Enviro-Hero Awards and Open House Thursday December 6, 1 to 4pm

Photo by Lyn Winans

Please drop in to the HHLT office on Thursday December 6 to say hello, enjoy a snack, and congratulate our 2018 Enviro-Heroes!  The open house runs from 1pm to 4pm. The Enviro-Heroes Award winners will be announced at 2pm.  Hope you can join us!

Barnum Creek Nature Reserve Awaits You!

Support Barnum Creek trails today!

New! “OUR CALENDAR” of HHLT Events and Community Events

Click here for a full calendar of our events and community events!

Exciting News! Barnum Creek Nature Reserve

The HHLT is excited to announce the donation of a beautiful property, Barnum Creek Nature Reserve! Read on to find out details…

Barnum Creek Nature Reserve

Through the Federal Ecological Gifts Program, Leopoldina and Margaret Dobrzensky have donated approximately 500 acres to the Haliburton Highlands Land Trust. In addition to the 500 acre donation, the Dobrzensky’s have established a Conservation Easement on an additional 100 acres adjacent to the donation property. The HHLT will be responsible for the long term sustainable management of this property. Public access will be restricted on parts of the property as the Dobrzensky’s will continue to live on the property.

 The donation was announced at the 2018 Annual General Meeting of the Land Trust on June 2, 2018. The property will be known as the Barnum Creek Nature Reserve.

At this time, June 2018, there is no public access to the property.  The HHLT will now strike a Management Committee whose responsibility will be to provide stewardship for this property, develop a property map, properly sign trails which will be eventually opened to the public, and develop a long term management plan for the property.  Until then, public access will only be through guided walks and other events.

The Dobrzensky’s are long-time and well known residents of Haliburton County. Over the years, they have managed their properties in a sustainable manner to ensure the ecological values associated with their properties would be maintained. Under terms of the Ecological Gifts Program, the HHLT will continue to manage the properties, in perpetuity, to ensure the long term health and diversity of the ecosystems are protected and maintained.


The property is a spectacular example of the diversity of ecosystems in the Haliburton Highlands. The Reserve includes habitats ranging from Tolerant Hardwood Forest, Mixedwood Forest, Marsh and Swamp as well as Open Upland Successional Forest habitat which is reclaiming former agricultural land.  Similar habitats are found immediately south of the property and onto a large tract of Crown Land that is known to provide habitat for Species at Risk such as Blanding’s Turtle, Whip-Poor-Will and Five Lined Skink. The Open Upland Successional Forest habitat is known to provide suitable habitat for numerous Species at Risk (SAR) known to occur in Haliburton County. The property is a component of a large, contiguous tract of natural landscape that provides habitat for local flora and fauna, including many Species at Risk.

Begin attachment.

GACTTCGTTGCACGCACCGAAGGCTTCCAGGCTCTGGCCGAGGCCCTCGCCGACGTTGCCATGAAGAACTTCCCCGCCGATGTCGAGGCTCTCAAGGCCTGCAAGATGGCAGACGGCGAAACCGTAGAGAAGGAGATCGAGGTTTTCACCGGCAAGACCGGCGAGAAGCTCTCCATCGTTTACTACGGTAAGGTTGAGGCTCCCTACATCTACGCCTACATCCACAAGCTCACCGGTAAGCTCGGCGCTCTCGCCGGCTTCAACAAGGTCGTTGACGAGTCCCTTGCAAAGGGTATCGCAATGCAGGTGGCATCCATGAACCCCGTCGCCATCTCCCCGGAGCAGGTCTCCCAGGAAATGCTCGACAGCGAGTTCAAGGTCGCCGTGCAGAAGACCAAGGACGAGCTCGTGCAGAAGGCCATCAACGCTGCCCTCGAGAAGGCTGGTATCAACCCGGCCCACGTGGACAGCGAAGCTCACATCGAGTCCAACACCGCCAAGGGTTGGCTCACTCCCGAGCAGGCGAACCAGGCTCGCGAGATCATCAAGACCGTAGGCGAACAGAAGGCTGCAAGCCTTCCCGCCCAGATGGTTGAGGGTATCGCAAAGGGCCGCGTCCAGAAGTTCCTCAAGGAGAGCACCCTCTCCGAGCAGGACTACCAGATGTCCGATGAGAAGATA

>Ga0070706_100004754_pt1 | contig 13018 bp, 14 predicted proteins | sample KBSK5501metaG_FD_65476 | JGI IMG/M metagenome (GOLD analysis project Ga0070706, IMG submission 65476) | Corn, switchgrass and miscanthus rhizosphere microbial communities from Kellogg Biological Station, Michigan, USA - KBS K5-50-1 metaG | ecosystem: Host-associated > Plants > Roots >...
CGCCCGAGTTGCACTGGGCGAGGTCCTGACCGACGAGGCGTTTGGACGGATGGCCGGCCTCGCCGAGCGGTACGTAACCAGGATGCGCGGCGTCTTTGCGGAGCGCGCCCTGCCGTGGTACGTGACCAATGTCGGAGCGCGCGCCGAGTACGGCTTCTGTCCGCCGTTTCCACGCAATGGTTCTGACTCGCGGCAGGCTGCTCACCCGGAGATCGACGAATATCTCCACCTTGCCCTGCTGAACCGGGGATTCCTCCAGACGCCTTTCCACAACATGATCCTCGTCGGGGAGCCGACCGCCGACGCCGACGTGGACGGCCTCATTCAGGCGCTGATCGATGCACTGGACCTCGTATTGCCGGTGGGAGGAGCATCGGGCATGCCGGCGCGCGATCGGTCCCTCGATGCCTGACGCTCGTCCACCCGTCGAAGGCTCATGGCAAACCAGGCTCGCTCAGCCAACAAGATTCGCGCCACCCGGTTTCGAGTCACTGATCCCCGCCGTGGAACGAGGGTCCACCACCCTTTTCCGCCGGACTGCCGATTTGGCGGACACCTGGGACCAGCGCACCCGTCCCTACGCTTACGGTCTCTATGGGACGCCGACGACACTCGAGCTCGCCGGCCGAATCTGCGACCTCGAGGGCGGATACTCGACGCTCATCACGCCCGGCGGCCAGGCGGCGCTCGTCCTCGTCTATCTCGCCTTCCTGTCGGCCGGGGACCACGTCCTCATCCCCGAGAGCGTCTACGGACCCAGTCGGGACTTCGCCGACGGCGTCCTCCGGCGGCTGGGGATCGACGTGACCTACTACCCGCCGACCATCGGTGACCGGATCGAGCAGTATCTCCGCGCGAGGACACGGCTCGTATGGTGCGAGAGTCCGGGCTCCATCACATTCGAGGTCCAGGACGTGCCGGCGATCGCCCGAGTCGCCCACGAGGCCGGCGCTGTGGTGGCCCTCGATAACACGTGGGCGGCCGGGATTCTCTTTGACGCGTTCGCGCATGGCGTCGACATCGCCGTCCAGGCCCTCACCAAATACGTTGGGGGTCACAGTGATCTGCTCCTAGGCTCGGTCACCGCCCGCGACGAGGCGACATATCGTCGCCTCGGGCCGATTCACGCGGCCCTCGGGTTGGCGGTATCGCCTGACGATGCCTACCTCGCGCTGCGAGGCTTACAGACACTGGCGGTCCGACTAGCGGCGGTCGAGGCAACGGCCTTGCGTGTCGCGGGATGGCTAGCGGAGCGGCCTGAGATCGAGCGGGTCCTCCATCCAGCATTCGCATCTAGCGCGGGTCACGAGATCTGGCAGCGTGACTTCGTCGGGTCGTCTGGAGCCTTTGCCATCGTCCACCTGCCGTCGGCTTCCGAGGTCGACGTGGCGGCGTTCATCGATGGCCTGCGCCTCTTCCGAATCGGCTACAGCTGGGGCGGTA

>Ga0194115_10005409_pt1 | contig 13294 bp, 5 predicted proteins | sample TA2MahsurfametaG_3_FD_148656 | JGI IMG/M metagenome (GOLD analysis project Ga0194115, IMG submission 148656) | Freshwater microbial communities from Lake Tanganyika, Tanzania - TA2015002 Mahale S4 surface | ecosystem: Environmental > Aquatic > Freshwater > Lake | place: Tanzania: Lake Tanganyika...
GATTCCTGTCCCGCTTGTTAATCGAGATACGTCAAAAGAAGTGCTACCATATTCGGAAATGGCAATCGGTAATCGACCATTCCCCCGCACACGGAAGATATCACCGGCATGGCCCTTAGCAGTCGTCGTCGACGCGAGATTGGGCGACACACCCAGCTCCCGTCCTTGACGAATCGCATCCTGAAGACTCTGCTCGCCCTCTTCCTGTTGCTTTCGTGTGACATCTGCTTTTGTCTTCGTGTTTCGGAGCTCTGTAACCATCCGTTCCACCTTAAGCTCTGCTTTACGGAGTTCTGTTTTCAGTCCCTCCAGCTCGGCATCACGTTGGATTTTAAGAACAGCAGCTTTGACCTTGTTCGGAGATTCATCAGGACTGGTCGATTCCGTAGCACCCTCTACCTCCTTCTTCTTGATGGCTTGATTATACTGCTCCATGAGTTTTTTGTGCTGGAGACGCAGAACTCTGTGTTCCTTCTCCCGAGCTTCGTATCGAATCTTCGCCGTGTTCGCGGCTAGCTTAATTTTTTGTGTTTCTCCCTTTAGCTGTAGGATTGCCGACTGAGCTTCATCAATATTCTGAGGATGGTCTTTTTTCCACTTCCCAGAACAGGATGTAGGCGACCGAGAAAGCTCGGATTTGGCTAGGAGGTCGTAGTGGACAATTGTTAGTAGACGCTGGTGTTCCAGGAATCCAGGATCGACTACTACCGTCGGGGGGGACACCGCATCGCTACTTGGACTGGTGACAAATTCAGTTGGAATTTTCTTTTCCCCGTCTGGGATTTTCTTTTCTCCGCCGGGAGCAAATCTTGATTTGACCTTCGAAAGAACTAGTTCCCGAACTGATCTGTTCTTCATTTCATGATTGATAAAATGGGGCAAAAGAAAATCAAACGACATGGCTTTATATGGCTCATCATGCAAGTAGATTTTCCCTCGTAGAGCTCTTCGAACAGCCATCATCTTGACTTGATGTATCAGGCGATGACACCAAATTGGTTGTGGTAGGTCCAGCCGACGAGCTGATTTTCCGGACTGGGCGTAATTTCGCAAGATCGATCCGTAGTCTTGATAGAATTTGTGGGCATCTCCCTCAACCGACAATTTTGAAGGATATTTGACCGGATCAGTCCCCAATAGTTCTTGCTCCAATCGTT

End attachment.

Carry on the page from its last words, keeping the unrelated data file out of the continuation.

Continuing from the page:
A significant component of the property is comprised of mature maple forest with abundant ground cover including wild leek, blue cohosh, leatherwood and maidenhair fern. Calcareous soils, which are limited in the Haliburton Highlands, are derived from fingers of marble, dolostone and limestone extending into the granitic rock that dominates the landscape.

The property is bisected by Barnum Creek which drains from Barnum Pond, located approximately 2 km east of the property, and flows into Barnum Lake, located approximately 6 km west of the property. The creek changes in nature as it passes through the property from a wide marshland on the east, to a narrow flowing creek, and finally to a series of beaver ponds. The creek serves as important habitat for moose, deer fox, wolf, beaver, porcupine and muskrat. Blue Heron and a wide variety of bird species are abundant. In addition to providing important habitat, the wetlands also deliver important ecological functions such as flood attenuation, groundwater recharge/discharge and water filtration.

Loss of Founding HHLT Chair, Ian Daniel

It is with great sadness that we announce the sudden passing of Ian Daniel on May 3, 2018.  As the Founding Chair of the Haliburton Highlands Land Trust, Ian’s quiet strength and determination set the course for the organization.  Ian played a number of key roles on the Land Trust Board for its first five years and remained an engaged Land Trust supporter throughout his life.  In his professional life, Ian was a superb educator and administrator.  At his beloved cottage on Mountain Lake he enjoyed the beauty of the lake and the surrounding landscape. Ian was always an active participant in life and enjoyed golf, curling, skiing and time with his family.  Meetings were worked around these activities.

Ian’s wisdom, patience and kindness prevailed in all circumstances.  He once said that one didn’t start a project unless one could imagine a chance of success.  Ian not only succeeded in his vision for the Land Trust, he has left a lasting legacy.